When in water, these microbeads attract heavy metals and toxins and hence the giant ‘balls’ of plastic which become ultimately a major problem for marine life.

Ms Vickers pointed out that solutions are beginning to be produced – like ‘guppy bags’ that trap microbeads from the washing machine, but then need to be disposed of carefully. 

About 90% of water now contains microbeads, she pointed out, and one, albeit small, survey of human faeces found microbeads present in 100% of samples.

About 15% of marine litter ends up on our coastlines, a further 15% stays on the surface, but 70% sinks. 

West Cork Litter Warden Teddy Browne also addressed the meeting and explained some of the initiatives being organised in the region. He said Bantry had a successful users’ forum of local interests that meets regularly to discuss events and awareness projects.

‘There is an issue and we have to deal with it,’ he said, referring to the illegal dumping and littering problem around West Cork. ‘We need to get all the agencies to work together.’

And he said he hoped initiatives like Think Before you Flush would help to put the spotlight on plastic producers and he noted a beach clean-up at Reendonegan outside the town would have the support of Bantry TY students. 

Ms Vickers said that the public shouldn’t wait for good weather for coastal clean-ups or the approaching summer season. ‘Do it after a storm – get it out of the system as soon as possible,’ she urged.

Diarmuid Murphy of the Bantry Business Association said that regarding plastic, we should be ‘cutting it off at source’ by not producing it, and not buying it.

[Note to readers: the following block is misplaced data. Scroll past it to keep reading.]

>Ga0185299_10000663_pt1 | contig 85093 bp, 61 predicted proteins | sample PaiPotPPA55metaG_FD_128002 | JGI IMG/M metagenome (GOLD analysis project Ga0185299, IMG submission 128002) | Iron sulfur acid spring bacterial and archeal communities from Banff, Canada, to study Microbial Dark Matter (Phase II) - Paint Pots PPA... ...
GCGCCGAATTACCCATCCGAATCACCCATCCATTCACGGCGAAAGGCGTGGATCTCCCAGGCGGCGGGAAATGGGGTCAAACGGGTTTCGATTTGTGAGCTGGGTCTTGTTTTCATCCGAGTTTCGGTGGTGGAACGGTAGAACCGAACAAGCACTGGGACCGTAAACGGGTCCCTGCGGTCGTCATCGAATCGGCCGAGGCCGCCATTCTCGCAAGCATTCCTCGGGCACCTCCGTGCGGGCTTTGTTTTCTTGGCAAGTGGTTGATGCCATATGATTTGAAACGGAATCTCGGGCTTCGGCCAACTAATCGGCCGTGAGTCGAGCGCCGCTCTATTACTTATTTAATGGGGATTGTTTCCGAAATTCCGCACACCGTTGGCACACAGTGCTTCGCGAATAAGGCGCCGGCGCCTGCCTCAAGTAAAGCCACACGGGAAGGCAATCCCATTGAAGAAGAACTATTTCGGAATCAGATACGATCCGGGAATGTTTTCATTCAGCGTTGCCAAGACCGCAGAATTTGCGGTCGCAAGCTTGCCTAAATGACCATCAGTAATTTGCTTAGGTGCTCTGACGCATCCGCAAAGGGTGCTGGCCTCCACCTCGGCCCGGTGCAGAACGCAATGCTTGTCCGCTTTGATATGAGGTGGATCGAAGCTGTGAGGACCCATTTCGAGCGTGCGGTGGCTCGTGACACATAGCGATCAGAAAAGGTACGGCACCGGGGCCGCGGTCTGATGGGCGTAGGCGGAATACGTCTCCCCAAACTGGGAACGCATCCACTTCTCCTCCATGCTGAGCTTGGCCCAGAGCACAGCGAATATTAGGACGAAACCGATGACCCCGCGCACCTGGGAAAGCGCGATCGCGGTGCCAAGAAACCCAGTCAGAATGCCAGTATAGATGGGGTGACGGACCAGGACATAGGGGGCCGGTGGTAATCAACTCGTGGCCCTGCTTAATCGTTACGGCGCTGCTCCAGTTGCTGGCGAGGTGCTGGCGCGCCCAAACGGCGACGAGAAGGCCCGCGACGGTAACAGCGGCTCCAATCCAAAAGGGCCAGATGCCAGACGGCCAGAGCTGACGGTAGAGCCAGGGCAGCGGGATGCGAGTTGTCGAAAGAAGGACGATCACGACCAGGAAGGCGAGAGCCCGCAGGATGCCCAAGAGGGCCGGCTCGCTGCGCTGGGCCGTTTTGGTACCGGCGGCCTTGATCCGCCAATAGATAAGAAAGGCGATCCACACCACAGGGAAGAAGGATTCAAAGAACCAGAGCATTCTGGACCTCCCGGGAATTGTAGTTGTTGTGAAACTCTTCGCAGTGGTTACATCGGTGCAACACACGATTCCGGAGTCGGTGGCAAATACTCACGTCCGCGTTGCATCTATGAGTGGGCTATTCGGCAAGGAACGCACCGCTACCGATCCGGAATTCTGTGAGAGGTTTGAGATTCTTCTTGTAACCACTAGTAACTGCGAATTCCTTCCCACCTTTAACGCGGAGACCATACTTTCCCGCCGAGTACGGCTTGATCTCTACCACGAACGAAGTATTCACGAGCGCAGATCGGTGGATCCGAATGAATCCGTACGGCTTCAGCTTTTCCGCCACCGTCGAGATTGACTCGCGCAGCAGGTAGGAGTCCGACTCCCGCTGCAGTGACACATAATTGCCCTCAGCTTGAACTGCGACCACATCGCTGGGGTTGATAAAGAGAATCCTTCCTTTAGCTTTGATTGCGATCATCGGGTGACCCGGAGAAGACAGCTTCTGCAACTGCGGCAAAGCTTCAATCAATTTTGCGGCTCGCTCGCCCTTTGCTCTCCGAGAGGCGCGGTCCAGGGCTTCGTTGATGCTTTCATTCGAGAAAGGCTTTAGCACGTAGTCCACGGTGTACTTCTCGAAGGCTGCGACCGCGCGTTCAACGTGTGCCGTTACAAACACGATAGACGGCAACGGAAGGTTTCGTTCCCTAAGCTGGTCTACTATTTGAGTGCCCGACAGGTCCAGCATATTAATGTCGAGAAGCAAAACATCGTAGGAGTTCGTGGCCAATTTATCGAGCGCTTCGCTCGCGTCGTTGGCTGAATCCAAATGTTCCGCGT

He said he was appalled to find an entire sofa dumped near the Beicin walk in the town. Teddy Browne said there are plans to nationally audit waste firms and cross-check with postcodes to see what households do not use a waste disposal service. This may be a way of tracing the fly-tippers, he said.

‘Last year we had seven farm waste collections – we collected 1,200 tonnes of plastic – enough to create the highest mountain in West Cork,’ he said.

Contaminated elements in recycling are causing huge issues too, he added. ‘We have people pushing dirty nappies into tetra paks, for example,’ he said.

It’s worth nothing there is now no landfill operating in all of county Cork, Mr Browne added.

And he promised the public that where any groups or individuals were involved in clean-ups, the Council would be very happy to help out. ‘We will do the heavy lifting, we will supply bags and pickers, and pick up the bags afterwards,’ he said.

The environment department of Cork County Council can be reached at 021 453 2700 for information or to report issues.

Ms Vickers reminded the businesses involved in tourism that being environmentally aware was now a selling point and that visitors like to stay in places which take care of the environment.

The 8th annual KWD County Clean-Up takes place this Saturday April 13th at various locations around the county. To register, see